US curbs South Sudan visas over government delay
The United States said Thursday it would restrict visas to South Sudanese who undermine peace efforts in its latest protest over the long delay in formation of a unity government.
Secretary of State Mike Pompeo said the United States would deny visas to individuals who "undermine or impede the peace process in South Sudan."
"The people of South Sudan have suffered enough while their leaders delay the implementation of a sustainable peace," Pompeo said in a statement.
"The South Sudanese deserve leaders who are committed to building consensus and willing to compromise for the greater good," he said.
Pompeo did not list the individuals who would be affected but said their immediate family members could also be denied visas.
The United States has been a key backer of the impoverished, largely Christian nation, which won independence in 2011 after years of conflict with then military rulers of Arab- and Muslim-dominated Sudan.
But the United States has been frustrated by continued bickering between President Salva Kiir and his former deputy Riek Machar, whose rift has led to a conflict that has killed nearly 400,000 people and displaced four million -- one-third of the country's population.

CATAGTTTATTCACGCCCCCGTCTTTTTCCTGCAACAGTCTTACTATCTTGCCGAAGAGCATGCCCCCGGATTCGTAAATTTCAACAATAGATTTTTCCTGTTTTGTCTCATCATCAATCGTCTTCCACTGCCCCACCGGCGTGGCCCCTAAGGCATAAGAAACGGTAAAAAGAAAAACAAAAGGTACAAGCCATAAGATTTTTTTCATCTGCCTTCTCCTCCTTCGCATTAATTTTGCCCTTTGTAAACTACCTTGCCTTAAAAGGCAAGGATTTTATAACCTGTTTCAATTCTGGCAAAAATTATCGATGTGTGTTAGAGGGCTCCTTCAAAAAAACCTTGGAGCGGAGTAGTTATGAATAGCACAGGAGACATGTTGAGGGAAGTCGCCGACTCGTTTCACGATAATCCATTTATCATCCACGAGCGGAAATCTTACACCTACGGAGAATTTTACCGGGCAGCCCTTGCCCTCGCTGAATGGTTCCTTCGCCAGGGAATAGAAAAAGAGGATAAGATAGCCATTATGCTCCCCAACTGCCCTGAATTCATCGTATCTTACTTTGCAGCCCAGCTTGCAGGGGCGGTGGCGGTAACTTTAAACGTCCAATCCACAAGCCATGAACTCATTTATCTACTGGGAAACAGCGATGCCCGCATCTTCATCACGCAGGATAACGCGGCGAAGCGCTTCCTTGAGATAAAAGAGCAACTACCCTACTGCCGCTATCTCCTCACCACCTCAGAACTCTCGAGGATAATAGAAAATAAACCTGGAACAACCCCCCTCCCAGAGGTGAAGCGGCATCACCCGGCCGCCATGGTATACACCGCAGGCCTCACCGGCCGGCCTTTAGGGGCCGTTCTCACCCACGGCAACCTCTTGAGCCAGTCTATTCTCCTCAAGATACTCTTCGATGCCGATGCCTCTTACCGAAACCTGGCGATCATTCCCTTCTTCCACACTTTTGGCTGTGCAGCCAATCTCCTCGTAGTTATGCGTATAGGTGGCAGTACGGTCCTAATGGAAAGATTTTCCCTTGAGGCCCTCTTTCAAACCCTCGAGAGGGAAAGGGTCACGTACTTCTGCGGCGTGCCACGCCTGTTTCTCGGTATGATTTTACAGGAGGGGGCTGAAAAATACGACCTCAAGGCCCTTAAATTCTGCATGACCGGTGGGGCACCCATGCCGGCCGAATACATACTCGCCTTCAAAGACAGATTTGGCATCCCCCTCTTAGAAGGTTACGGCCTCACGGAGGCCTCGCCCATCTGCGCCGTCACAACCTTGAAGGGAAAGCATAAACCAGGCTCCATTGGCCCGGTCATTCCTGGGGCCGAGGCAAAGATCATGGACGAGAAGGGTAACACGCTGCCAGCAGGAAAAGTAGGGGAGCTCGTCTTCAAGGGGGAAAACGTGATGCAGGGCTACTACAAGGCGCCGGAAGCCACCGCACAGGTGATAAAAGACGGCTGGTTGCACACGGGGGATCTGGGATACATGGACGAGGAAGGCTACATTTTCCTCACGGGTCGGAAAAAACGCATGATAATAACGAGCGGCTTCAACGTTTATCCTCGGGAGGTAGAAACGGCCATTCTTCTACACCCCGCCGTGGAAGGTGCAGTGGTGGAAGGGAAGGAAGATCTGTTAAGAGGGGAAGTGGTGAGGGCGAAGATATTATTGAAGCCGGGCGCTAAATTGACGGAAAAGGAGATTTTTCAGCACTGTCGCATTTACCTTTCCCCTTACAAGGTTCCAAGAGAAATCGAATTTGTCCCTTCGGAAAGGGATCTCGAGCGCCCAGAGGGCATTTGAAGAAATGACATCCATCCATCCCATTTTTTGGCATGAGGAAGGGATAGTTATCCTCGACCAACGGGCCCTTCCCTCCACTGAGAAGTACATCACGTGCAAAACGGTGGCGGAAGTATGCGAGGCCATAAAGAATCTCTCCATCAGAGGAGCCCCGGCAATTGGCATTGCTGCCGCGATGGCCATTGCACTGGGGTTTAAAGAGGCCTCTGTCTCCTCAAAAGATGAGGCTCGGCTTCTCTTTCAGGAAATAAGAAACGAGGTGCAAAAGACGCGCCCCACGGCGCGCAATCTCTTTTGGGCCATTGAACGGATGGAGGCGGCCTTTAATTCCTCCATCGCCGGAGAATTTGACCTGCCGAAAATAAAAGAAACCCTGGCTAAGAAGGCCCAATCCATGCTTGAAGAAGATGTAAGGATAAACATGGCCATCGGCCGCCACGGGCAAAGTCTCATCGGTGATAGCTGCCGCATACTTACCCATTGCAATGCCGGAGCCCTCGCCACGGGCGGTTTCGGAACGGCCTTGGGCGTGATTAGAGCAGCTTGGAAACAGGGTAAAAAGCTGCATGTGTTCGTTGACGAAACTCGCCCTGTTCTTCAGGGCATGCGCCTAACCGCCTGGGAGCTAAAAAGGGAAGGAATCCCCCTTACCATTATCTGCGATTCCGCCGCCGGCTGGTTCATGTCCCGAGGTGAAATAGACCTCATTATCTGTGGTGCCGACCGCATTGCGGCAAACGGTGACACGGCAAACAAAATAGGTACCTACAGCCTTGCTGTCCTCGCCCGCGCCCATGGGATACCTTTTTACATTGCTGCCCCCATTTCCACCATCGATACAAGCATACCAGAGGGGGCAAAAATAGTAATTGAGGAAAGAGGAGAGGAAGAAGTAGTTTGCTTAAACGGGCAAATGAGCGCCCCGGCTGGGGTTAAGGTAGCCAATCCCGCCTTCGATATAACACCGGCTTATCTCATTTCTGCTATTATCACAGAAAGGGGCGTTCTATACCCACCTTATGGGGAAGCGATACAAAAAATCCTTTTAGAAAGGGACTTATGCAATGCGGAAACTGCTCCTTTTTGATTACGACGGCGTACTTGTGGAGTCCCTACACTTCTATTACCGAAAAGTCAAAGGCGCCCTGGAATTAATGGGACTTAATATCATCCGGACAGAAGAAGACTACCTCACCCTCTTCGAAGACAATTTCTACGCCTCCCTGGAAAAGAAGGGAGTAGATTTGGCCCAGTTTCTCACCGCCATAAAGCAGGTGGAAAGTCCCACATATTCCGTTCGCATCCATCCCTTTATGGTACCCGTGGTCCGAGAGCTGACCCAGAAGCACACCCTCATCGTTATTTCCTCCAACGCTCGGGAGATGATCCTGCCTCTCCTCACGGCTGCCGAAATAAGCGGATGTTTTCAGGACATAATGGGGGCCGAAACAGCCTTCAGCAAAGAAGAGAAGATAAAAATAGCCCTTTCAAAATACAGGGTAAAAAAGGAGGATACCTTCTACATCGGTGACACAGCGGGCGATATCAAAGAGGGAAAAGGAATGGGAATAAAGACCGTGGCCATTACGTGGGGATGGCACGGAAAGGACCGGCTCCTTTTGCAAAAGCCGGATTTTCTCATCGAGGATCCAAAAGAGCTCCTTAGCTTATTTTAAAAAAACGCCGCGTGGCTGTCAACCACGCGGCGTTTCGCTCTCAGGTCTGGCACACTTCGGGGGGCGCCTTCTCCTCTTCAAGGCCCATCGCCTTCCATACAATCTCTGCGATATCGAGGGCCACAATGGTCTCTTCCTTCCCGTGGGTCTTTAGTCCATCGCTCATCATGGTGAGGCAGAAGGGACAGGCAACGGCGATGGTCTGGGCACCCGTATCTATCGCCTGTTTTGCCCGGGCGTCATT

Kiir and Machar held a rare, brief meeting on Wednesday in the capital Juba. On November 12, African mediators gave them 100 days to form a unity government under a peace plan, the second such extension.
The United States has already withdrawn its ambassador for consultations, although it has not touched its roughly $1 billion in annual aid to South Sudan, which largely goes to food and other immediate needs.
The United States also imposed sanctions this week on International Human Rights Day against five South Sudanese over the killings of an opposition activist and a human rights lawyer.
According to the Treasury Department, the pair were kidnapped in January 2017 from Nairobi and brought to South Sudan where they were reportedly killed on orders of the South Sudanese government.
Those sanctions ban travel to the United States, freeze any assets the five men may have in the country and criminalize financial transactions with them.